Jesus was a mountain man.
He led his disciples up three mountains
– the one where he taught them the Beatitudes
and to turn the other cheek
– the Mount of the Transfiguration in today’s lesson
-- and finally the Mount of Olives.
We can spend our whole lives climbing mountains
- the career mountain, the money mountain,
the mental health mountain, the happy family mountain,
even the religion mountain.
There are so many mountains,
each with a prize on top.
Moses was a mountain man. He climbed Mt. Sinai.
It had the law on top.
It had the moral order of creation, the way of life.
Moses climbed the mountain of morality.
Elijah was a mountain man.
He climbed Mount Carmel.
It had mystical experience on top,
the awesome silence of God,
the absolute stillness we find in contemplation.
Elijah climbed the mountain of spirituality.
Figuratively speaking, St. Paul was a mountain man.
He climbed both mountains – morality and spirituality.
As a Pharisee he practiced the moral life to perfection.
As a Mer-kobah mystic, he had ecstatic visions of heaven.
But one day on the road to Damascus, Paul,
like the disciples on the Mount of the Transfiguration,
saw a light shining from Jesus
– and that encounter changed his life forever.
20 years later, he remembered all his mountain climbing and said,
Whatever gains I had, these I count as loss
because of the surpassing value of knowing
Christ Jesus my Lord.
Paul no longer billed himself as a just man or as a mystic.
He didn’t bill himself at all.
He said, It is not ourselves that we proclaim.
We proclaim Christ Jesus as Lord and ourselves
as your servants for his sake.
Paul tossed aside every prize he had claimed
at the top of every mountain and said,
I’d rather have Jesus.
In our Gospel lesson, the disciples
had already left most things behind.
They’d given up homes, families, careers.
But they still had their religion.
They had the morality of Moses
and the spirituality of Elijah.
So when they saw their rabbi on a mountain top
talking with the father of ethical religion
and the father of Jewish spirituality,
it all came together.
So Peter said to Jesus, Let’s build three dwellings here
– one for you, one for Moses, and one for Elijah.
He meant it as a compliment, to put Jesus on a par with those giants.
But Peter had missed the point.
So God showed up as a bright cloud and thundered,
This is my beloved Son . . . . Listen to him.
And the disciples were afraid.
They were afraid because they had rashly answered
life’s ultimate question
– the question of what really matters
– and they had gotten it wrong.
They pushed the existential Jeopardy buzzer too soon.
In a multiple choice question,
with the answers being morality, spirituality, and Jesus;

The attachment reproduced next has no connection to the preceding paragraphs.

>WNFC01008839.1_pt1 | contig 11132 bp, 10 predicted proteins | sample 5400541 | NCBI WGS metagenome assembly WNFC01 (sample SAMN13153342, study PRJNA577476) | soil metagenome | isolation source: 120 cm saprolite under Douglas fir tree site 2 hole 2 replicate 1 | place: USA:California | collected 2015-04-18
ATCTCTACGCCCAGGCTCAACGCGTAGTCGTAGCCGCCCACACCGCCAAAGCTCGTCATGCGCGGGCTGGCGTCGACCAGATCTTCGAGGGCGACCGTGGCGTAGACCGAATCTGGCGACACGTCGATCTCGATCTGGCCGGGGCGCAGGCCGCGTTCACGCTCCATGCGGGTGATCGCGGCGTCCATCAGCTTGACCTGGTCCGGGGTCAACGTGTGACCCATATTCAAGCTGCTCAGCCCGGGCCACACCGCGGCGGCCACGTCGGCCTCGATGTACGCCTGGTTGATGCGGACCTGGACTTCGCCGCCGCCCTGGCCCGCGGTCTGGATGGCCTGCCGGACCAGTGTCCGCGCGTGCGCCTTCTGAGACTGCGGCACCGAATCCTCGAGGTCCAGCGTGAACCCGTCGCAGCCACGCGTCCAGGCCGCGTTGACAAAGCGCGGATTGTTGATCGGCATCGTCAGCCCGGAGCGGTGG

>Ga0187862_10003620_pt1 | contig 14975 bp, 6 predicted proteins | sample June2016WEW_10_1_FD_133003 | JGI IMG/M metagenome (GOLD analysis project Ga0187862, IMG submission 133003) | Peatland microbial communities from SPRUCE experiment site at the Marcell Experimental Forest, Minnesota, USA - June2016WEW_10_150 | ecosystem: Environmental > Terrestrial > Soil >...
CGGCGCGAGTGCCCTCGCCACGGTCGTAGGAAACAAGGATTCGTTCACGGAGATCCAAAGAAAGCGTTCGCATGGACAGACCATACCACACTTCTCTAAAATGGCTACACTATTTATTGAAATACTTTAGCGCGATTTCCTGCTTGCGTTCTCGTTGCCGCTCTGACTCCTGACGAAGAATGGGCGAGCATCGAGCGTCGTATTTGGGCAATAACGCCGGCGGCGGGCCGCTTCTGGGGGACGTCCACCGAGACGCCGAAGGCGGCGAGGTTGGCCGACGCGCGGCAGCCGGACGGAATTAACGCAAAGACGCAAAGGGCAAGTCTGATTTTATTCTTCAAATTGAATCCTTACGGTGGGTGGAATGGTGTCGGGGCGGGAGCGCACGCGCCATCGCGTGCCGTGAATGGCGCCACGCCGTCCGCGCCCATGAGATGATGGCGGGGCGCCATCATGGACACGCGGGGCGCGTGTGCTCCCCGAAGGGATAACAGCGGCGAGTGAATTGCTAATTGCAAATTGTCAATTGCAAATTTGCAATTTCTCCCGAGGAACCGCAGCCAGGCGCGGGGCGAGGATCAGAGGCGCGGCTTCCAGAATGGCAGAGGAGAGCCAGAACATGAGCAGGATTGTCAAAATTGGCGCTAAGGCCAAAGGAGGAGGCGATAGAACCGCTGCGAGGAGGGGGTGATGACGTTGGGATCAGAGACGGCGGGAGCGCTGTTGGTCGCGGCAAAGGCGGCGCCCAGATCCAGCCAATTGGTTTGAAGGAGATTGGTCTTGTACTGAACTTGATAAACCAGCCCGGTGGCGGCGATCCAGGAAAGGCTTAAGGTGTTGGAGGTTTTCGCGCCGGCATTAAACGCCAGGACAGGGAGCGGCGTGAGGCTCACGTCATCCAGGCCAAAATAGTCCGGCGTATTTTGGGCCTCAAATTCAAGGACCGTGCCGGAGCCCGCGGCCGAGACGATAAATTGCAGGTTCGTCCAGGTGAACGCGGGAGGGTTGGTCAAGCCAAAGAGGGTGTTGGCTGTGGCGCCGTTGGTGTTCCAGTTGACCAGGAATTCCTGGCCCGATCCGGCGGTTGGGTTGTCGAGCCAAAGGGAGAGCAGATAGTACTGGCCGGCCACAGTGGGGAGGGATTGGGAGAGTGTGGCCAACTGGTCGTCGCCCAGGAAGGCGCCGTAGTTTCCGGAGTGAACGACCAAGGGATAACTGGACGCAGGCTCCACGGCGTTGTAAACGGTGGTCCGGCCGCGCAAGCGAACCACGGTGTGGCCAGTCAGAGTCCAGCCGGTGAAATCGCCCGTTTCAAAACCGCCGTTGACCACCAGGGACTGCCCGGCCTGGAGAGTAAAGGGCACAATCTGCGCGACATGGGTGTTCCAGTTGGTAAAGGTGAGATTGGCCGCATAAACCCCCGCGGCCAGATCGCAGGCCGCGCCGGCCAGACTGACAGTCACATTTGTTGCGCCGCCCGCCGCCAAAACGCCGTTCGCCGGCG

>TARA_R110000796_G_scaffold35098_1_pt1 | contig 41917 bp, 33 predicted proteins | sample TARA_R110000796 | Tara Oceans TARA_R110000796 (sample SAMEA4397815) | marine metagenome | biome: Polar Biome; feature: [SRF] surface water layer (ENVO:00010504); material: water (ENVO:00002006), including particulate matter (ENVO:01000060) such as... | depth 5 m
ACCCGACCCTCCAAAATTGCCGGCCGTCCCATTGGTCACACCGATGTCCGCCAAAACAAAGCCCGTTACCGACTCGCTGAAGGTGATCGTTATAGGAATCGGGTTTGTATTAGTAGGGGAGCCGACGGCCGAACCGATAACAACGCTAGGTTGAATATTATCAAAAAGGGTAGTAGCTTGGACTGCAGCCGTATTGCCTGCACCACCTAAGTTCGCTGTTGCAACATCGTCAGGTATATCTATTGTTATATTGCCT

they’d answered all of the above.
But that wasn’t the answer God had in mind.
They hadn’t seen what blind Paul saw so clearly
– that the ultimate value of God’s own self
was fully present in this human person,
this peasant preacher who would end up a convict,
All of morality and all of spirituality lead
to what Pierre Teilhard de Chardin
called the Omega Point, the goal of the cosmos,
and it turns out to be this glory in the dust,
this God in man made manifest.
The notion that the final answer isn’t
the moral order or a transcendent experience
but a person – that’s a lot to swallow.
But it is the key to intimacy with God.
The story of the Transfiguration shows us why.
The disciples thought the terrifying cloud
was the Epiphany.
They thought the voice from heaven
was the divine revelation.
So they fell on the ground and hid their faces.
But the real epiphany was what happened next.
The real epiphany was when Jesus touched them
Get up and do not be afraid.
They looked up and saw no one
except Jesus himself alone.
We don’t see God as a thundercloud
sending us diving to the dirt in terror,
but as a brother saying, Get up and do not be afraid.
The real epiphany was Jesus.
John Calvin, who was so often wrong, got this right.
(A)ll thinking of God, apart from Christ,
is a bottomless abyss
which utterly swallows up our senses . . . .
In Christ, God . . . makes himself little,
in order to lower himself to our capacity;
and Christ alone calms (us)
so that (we) . . . dare intimately approach God.
Calvin says Jesus makes it possible for us
to be intimate with God.
In Jesus, we can embrace the source, the destiny,
and the meaning of all Creation,
as we might embrace a friend.
Jesus brings divine love into the flesh of human life.
God can touch us only with a human touch.
A surgeon, Richard Selzer, tells this story
from his medical practice.
I stand by the bed where a young woman lies
. . . her mouth twisted in palsy, clownish.
A . . . facial never has been severed . . .
(T)o remove the tumor in her cheek,
I had to cut the nerve.
“Will my mouth always be like this?” she asks.
“Yes,” I say, “It will because the nerve is cut.”
She nods and is silent,
but the young man smiles,
“I like it,” he says. “It’s kind of cute.
He bends to kiss her crooked mouth,
and I, so close I can see
how he twists his own lips to accommodate hers,
to show her that their kiss still works . . . .
I hold my breath . . . .
Just so, Jesus touched them, saying,
‘Get up and do not be afraid.’
And when they looked up,
they saw no one except Jesus himself alone.
That’s what we mean by God because that’s who God is.